In postwar America, modern kitchens became a prominent symbol of the American way of life. The heart of the suburban, single-family home, kitchens were stocked with the latest processed foods and filled with electric labor-saving appliances. Suburban builders like William Levitt promoted and reinforced the kitchen’s significance, relocating it from the back to the front of the house and integrating it with the living and dining rooms. Popular magazines advertised kitchens as status symbols, while manufacturers encouraged consumers to transform their kitchens into showcases of progress.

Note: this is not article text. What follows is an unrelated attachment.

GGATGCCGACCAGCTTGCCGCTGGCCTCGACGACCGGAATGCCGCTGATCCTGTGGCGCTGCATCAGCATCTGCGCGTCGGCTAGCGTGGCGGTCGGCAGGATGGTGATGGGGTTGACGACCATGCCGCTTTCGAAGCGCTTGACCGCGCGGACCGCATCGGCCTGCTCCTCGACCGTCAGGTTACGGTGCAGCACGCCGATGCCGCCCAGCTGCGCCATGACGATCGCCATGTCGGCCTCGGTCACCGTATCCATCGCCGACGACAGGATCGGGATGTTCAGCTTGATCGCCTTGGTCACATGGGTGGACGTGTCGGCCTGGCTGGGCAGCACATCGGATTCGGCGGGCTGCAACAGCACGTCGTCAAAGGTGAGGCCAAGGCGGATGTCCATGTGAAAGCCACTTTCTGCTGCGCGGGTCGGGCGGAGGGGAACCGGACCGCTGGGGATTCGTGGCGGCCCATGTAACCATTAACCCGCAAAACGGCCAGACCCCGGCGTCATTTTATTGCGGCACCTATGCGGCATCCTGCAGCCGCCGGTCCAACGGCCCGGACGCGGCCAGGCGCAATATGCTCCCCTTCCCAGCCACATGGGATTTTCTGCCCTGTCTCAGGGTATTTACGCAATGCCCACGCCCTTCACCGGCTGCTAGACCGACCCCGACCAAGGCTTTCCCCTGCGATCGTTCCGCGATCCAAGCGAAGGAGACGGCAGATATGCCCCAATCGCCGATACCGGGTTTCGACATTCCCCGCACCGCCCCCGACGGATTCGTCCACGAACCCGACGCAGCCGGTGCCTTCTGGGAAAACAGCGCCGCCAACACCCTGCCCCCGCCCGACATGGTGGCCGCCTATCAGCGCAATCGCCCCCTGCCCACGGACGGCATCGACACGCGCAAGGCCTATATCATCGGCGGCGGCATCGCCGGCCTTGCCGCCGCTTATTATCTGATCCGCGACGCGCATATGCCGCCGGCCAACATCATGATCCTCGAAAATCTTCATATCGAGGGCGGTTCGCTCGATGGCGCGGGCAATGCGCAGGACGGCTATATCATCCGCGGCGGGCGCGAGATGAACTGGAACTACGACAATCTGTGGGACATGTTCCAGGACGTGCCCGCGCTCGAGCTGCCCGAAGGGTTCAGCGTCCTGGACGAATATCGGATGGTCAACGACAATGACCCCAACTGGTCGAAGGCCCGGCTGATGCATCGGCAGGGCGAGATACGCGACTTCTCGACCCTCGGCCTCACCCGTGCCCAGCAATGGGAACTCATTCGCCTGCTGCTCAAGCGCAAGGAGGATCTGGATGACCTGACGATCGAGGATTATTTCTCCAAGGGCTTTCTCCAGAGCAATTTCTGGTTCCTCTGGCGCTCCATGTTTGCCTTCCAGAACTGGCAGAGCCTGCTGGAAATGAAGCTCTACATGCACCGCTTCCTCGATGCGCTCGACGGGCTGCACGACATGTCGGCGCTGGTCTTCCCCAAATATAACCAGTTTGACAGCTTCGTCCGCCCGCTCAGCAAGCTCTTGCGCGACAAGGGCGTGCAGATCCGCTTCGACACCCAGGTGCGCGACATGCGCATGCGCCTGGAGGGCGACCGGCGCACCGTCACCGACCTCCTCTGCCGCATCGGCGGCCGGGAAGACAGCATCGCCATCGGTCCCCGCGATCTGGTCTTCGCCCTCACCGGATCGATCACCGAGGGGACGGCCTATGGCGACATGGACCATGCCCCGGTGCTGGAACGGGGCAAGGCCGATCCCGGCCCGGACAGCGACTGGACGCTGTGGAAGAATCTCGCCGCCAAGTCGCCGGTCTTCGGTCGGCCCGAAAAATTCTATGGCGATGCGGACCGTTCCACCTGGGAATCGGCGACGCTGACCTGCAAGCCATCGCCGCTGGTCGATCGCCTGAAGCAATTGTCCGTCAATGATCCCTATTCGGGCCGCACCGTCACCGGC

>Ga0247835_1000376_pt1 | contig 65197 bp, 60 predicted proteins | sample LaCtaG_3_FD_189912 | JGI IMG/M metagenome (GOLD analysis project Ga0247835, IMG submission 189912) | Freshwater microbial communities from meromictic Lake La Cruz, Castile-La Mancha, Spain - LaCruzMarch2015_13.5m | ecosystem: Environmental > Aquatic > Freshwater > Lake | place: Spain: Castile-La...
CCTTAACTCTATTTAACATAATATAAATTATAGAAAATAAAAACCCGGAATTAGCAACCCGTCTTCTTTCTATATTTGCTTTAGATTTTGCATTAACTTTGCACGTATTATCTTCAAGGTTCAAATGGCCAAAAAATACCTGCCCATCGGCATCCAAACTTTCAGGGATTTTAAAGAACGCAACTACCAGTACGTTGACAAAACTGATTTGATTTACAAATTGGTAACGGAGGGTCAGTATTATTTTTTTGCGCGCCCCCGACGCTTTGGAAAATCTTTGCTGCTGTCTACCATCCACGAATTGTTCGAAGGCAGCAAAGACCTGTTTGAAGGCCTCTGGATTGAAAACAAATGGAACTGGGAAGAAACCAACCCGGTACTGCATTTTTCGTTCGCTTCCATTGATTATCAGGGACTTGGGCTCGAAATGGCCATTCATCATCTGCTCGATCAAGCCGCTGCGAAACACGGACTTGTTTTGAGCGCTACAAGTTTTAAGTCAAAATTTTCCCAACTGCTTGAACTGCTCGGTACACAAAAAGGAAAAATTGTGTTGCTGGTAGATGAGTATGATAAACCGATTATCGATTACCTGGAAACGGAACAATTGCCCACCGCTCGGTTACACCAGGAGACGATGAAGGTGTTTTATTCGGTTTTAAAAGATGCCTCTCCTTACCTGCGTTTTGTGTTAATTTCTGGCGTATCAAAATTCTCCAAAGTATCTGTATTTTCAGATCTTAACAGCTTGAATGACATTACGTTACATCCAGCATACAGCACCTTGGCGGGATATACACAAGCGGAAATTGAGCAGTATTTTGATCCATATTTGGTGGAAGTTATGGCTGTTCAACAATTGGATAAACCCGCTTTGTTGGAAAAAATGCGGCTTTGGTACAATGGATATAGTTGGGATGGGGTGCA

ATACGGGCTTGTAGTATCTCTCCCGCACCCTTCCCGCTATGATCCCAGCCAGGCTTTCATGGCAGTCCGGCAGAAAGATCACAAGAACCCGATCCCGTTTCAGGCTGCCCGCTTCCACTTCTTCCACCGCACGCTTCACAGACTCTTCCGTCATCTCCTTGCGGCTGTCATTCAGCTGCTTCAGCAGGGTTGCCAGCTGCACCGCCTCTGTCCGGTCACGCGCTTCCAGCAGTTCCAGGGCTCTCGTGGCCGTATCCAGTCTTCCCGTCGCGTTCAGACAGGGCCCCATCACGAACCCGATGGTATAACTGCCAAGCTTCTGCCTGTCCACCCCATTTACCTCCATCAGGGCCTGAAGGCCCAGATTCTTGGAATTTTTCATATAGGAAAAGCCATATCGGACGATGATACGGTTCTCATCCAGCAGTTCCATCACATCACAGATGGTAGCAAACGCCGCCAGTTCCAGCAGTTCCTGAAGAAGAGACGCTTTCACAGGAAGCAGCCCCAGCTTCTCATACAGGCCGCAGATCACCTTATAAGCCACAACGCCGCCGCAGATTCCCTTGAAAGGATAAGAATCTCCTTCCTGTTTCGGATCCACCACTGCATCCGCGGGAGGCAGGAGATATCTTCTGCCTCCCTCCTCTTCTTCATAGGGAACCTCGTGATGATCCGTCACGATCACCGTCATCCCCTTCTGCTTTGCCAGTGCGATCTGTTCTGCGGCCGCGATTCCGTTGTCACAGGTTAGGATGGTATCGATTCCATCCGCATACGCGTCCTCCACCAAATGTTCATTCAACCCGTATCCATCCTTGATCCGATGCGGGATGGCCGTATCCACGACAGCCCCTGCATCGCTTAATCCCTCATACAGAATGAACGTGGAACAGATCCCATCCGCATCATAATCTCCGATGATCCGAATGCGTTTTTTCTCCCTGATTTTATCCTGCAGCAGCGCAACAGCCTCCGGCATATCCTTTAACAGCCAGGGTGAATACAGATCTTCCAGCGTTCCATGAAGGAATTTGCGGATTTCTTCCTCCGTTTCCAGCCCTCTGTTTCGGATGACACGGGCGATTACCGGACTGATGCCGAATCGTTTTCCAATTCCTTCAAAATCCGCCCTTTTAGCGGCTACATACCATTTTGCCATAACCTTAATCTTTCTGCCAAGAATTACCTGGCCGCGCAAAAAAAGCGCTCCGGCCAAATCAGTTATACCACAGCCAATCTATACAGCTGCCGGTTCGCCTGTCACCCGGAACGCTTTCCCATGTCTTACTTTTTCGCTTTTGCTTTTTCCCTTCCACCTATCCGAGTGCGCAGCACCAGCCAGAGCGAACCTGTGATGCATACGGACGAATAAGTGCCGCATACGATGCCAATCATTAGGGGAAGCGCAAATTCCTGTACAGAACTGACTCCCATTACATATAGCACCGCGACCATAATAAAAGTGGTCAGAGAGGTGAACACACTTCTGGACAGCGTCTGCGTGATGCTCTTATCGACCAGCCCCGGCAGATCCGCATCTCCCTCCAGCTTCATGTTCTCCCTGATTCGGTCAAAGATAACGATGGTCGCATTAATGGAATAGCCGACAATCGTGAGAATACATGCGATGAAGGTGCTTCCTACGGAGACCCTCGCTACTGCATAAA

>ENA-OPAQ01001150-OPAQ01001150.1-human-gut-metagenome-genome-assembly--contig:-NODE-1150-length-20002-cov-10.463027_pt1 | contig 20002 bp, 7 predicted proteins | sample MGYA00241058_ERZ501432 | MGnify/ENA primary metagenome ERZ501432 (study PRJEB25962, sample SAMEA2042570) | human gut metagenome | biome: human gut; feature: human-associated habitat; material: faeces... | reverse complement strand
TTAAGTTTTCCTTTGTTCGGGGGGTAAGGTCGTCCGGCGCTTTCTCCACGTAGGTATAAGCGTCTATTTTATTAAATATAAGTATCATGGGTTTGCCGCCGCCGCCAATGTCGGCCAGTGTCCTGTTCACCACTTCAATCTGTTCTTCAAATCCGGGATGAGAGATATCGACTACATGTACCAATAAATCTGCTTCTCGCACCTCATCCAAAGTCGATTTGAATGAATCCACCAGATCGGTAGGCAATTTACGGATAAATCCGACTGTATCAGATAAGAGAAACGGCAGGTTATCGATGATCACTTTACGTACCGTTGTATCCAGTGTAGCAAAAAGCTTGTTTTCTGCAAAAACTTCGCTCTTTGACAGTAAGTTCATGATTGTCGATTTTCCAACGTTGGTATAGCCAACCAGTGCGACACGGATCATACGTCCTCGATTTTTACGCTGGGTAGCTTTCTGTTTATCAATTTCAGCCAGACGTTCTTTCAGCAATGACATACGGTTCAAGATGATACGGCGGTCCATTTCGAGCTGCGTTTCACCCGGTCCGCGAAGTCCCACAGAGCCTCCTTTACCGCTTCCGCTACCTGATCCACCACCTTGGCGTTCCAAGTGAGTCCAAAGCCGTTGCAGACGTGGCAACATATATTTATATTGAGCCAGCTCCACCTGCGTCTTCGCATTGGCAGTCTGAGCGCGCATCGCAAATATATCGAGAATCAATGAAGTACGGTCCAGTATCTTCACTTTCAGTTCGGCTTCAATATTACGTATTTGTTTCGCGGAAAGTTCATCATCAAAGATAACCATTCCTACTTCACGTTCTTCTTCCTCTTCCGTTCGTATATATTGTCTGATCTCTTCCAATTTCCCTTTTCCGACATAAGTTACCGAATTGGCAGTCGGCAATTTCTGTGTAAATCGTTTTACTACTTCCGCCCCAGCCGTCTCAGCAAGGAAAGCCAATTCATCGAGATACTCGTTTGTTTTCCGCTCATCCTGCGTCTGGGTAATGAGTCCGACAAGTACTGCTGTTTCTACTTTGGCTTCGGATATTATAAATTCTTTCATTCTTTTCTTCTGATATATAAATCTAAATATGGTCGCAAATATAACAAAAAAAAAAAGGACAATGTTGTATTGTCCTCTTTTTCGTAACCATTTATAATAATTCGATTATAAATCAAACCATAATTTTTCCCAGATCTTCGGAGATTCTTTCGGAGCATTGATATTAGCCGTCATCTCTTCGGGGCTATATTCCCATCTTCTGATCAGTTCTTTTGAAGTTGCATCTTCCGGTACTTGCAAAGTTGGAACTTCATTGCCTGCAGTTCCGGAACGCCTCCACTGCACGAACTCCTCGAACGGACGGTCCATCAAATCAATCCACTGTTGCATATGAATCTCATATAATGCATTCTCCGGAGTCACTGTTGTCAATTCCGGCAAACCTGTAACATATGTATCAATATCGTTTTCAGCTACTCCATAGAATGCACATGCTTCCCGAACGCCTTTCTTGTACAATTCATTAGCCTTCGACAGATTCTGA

Julia Child’s real kitchen stands both in contrast to and in harmony with the sleek and modern ideal promoted for American suburban dwellers of the 1950s and ’60s. With her husband Paul, Julia Child designed and set up this kitchen in 1961. As a serious cook, author, and teacher, Julia had strong opinions about how her kitchen should be arranged. Its homey atmosphere, with simple, painted cabinetry and butcher-block countertops contrasts with the shiny surfaces pictured in kitchen brochures of the time. Yet her embrace of new appliances was very much in keeping with ideas of a “new and improved” kitchen.